Shady spots explode with color when you draft botany’s big guns for shade: caladium, begonia and ivy. This pot showcases classic container garden design. A white and green caladium stands in as thriller, with Dragon Wing Pink begonia as filler and green ivy as spiller. It’s a blend that easily fits on any porch or deck to bring season-long color. Dragon Wing begonias are a shade all-star, strutting their stuff in part to full shade. These begonias are low maintenance, heat tolerant beauties that pump out flowers until fall’s first frost. This planting combination looks great in a pot, but would transition easily to planting beds, too.
The final room in the home is the guest bedroom. Rachel wanted it to be colorful but relaxing, an intentional effort reflecting one of her overall goals for the home - to create a place where family and friends can come and find rest. Reflecting on the design she says, “I consider my home a refuge. My dream was to create a space where people can come over, relax, take a nap and be comfortable while doing so. A space to come lay your head if only for a weekend.”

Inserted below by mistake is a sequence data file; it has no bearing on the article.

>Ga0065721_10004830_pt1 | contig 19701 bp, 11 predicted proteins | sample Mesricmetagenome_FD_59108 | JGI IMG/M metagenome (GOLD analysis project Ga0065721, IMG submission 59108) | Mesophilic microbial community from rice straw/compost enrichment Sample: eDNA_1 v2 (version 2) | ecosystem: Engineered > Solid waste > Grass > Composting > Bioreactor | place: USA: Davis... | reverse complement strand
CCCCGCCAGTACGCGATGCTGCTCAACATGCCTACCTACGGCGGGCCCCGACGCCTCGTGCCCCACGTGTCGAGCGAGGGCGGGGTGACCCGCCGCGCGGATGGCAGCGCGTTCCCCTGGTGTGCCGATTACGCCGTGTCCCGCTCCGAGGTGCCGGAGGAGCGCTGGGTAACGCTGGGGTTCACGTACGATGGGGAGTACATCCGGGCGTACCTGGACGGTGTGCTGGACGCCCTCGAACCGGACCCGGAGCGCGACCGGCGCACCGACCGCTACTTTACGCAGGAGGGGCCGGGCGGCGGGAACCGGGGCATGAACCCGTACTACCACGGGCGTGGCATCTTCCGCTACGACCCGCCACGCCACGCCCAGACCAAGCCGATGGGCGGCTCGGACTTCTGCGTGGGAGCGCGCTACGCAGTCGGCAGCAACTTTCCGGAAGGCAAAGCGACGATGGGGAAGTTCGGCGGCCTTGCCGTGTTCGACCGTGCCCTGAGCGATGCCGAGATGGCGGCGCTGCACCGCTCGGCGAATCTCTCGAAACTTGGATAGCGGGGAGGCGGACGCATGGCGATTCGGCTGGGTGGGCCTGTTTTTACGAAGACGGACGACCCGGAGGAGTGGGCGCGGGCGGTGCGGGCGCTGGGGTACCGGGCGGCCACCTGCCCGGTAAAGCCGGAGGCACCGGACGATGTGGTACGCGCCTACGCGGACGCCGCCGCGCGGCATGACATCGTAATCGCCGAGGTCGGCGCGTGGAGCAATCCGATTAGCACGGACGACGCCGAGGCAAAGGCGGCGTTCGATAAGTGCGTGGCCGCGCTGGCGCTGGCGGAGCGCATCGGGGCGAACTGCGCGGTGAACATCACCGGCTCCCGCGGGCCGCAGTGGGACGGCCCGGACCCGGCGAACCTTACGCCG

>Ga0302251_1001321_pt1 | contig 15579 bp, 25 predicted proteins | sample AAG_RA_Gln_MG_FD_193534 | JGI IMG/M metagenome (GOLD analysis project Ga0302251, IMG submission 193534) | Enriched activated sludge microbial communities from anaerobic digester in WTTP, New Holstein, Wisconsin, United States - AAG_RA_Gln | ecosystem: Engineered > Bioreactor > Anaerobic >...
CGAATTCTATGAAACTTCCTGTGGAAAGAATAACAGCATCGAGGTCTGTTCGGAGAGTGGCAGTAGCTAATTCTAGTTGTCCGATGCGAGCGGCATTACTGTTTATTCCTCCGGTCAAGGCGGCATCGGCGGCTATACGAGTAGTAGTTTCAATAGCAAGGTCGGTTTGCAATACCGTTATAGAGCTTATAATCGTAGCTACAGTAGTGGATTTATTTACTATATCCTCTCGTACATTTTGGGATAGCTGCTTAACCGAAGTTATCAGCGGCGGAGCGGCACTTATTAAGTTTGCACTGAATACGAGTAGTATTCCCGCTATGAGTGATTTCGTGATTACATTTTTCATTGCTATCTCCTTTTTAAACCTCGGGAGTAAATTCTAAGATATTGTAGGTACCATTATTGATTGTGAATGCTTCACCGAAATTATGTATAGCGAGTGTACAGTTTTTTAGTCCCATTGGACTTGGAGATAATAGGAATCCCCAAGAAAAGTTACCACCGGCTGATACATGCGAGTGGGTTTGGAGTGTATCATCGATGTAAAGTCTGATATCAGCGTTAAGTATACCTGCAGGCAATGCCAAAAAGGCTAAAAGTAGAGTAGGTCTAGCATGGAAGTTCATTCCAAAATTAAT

When their clients traded their boat for a beach retreat, Red House Custom and designer Kim Peterson of KEP Designs worked to give the new-old home’s interiors a soothing “watery” look. Upholstered in the palest shade of blue, the twin sofas appear to float against the white walls; accents in cream, gray, and turquoise complete the seaside scene.
Retractable shades are ideal for apartment-dwellers in buildings with closely spaced balconies. The shade offers privacy when needed, but you can always retract it to open up the space. Pick a color that pops, such as this orange shade from Craft-Bilt Manufacturing Company.